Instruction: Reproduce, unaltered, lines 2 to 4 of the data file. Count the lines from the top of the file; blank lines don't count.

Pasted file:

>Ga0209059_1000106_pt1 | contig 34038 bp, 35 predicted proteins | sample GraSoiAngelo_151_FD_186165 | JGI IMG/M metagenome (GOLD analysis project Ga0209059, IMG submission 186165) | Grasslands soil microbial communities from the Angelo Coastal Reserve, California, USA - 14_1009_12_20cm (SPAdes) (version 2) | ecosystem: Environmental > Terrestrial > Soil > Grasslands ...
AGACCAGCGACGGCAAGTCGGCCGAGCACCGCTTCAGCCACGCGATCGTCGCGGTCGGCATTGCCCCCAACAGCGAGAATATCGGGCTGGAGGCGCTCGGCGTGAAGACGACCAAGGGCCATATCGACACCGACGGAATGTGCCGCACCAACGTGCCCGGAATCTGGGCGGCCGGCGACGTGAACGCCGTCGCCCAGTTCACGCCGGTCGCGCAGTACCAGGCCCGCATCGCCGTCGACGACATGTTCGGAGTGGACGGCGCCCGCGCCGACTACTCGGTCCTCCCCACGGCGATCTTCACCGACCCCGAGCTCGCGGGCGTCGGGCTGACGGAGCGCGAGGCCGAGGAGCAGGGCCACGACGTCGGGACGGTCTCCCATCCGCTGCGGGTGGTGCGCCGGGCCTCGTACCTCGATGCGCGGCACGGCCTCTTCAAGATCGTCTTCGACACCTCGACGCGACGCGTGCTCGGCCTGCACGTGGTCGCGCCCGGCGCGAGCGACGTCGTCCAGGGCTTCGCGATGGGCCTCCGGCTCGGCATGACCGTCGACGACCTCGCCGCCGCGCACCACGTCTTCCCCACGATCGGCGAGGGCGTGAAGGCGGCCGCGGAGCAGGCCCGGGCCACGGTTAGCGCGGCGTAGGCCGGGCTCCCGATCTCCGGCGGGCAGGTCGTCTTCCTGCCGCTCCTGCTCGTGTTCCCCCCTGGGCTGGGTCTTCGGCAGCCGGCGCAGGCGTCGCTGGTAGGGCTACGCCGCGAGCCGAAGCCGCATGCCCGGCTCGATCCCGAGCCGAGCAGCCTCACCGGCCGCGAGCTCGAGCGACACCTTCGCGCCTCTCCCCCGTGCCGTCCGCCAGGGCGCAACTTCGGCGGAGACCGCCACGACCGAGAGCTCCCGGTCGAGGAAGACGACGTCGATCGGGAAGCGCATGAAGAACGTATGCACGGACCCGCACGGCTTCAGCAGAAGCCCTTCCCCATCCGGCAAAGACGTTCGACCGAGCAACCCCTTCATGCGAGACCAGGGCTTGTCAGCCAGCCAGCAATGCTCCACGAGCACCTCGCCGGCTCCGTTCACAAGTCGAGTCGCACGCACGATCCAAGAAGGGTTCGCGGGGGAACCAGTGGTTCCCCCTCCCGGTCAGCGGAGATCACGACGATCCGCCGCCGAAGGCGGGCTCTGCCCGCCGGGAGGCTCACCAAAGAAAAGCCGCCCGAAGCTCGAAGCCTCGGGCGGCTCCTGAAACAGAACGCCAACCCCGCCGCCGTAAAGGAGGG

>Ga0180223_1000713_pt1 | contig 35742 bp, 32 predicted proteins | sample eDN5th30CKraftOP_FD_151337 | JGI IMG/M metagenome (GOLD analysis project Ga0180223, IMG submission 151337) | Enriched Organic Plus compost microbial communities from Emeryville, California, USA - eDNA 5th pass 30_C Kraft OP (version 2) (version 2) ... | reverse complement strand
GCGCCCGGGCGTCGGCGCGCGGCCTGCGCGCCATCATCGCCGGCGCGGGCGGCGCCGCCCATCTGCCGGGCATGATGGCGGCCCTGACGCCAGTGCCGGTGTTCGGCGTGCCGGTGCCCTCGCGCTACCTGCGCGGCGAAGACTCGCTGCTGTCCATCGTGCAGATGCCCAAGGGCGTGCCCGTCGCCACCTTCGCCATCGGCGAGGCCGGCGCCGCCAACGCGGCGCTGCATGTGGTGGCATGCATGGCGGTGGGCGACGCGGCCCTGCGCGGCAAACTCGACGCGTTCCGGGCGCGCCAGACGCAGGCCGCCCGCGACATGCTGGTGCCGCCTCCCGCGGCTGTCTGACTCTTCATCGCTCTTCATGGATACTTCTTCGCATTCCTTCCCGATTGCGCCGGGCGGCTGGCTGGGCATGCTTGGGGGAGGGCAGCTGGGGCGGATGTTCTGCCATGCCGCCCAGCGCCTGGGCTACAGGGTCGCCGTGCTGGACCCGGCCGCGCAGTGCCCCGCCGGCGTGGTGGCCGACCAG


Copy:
AGACCAGCGACGGCAAGTCGGCCGAGCACCGCTTCAGCCACGCGATCGTCGCGGTCGGCATTGCCCCCAACAGCGAGAATATCGGGCTGGAGGCGCTCGGCGTGAAGACGACCAAGGGCCATATCGACACCGACGGAATGTGCCGCACCAACGTGCCCGGAATCTGGGCGGCCGGCGACGTGAACGCCGTCGCCCAGTTCACGCCGGTCGCGCAGTACCAGGCCCGCATCGCCGTCGACGACATGTTCGGAGTGGACGGCGCCCGCGCCGACTACTCGGTCCTCCCCACGGCGATCTTCACCGACCCCGAGCTCGCGGGCGTCGGGCTGACGGAGCGCGAGGCCGAGGAGCAGGGCCACGACGTCGGGACGGTCTCCCATCCGCTGCGGGTGGTGCGCCGGGCCTCGTACCTCGATGCGCGGCACGGCCTCTTCAAGATCGTCTTCGACACCTCGACGCGACGCGTGCTCGGCCTGCACGTGGTCGCGCCCGGCGCGAGCGACGTCGTCCAGGGCTTCGCGATGGGCCTCCGGCTCGGCATGACCGTCGACGACCTCGCCGCCGCGCACCACGTCTTCCCCACGATCGGCGAGGGCGTGAAGGCGGCCGCGGAGCAGGCCCGGGCCACGGTTAGCGCGGCGTAGGCCGGGCTCCCGATCTCCGGCGGGCAGGTCGTCTTCCTGCCGCTCCTGCTCGTGTTCCCCCCTGGGCTGGGTCTTCGGCAGCCGGCGCAGGCGTCGCTGGTAGGGCTACGCCGCGAGCCGAAGCCGCATGCCCGGCTCGATCCCGAGCCGAGCAGCCTCACCGGCCGCGAGCTCGAGCGACACCTTCGCGCCTCTCCCCCGTGCCGTCCGCCAGGGCGCAACTTCGGCGGAGACCGCCACGACCGAGAGCTCCCGGTCGAGGAAGACGACGTCGATCGGGAAGCGCATGAAGAACGTATGCACGGACCCGCACGGCTTCAGCAGAAGCCCTTCCCCATCCGGCAAAGACGTTCGACCGAGCAACCCCTTCATGCGAGACCAGGGCTTGTCAGCCAGCCAGCAATGCTCCACGAGCACCTCGCCGGCTCCGTTCACAAGTCGAGTCGCACGCACGATCCAAGAAGGGTTCGCGGGGGAACCAGTGGTTCCCCCTCCCGGTCAGCGGAGATCACGACGATCCGCCGCCGAAGGCGGGCTCTGCCCGCCGGGAGGCTCACCAAAGAAAAGCCGCCCGAAGCTCGAAGCCTCGGGCGGCTCCTGAAACAGAACGCCAACCCCGCCGCCGTAAAGGAGGG

>Ga0180223_1000713_pt1 | contig 35742 bp, 32 predicted proteins | sample eDN5th30CKraftOP_FD_151337 | JGI IMG/M metagenome (GOLD analysis project Ga0180223, IMG submission 151337) | Enriched Organic Plus compost microbial communities from Emeryville, California, USA - eDNA 5th pass 30_C Kraft OP (version 2) (version 2) ... | reverse complement strand
GCGCCCGGGCGTCGGCGCGCGGCCTGCGCGCCATCATCGCCGGCGCGGGCGGCGCCGCCCATCTGCCGGGCATGATGGCGGCCCTGACGCCAGTGCCGGTGTTCGGCGTGCCGGTGCCCTCGCGCTACCTGCGCGGCGAAGACTCGCTGCTGTCCATCGTGCAGATGCCCAAGGGCGTGCCCGTCGCCACCTTCGCCATCGGCGAGGCCGGCGCCGCCAACGCGGCGCTGCATGTGGTGGCATGCATGGCGGTGGGCGACGCGGCCCTGCGCGGCAAACTCGACGCGTTCCGGGCGCGCCAGACGCAGGCCGCCCGCGACATGCTGGTGCCGCCTCCCGCGGCTGTCTGACTCTTCATCGCTCTTCATGGATACTTCTTCGCATTCCTTCCCGATTGCGCCGGGCGGCTGGCTGGGCATGCTTGGGGGAGGGCAGCTGGGGCGGATGTTCTGCCATGCCGCCCAGCGCCTGGGCTACAGGGTCGCCGTGCTGGACCCGGCCGCGCAGTGCCCCGCCGGCGTGGTGGCCGACCAG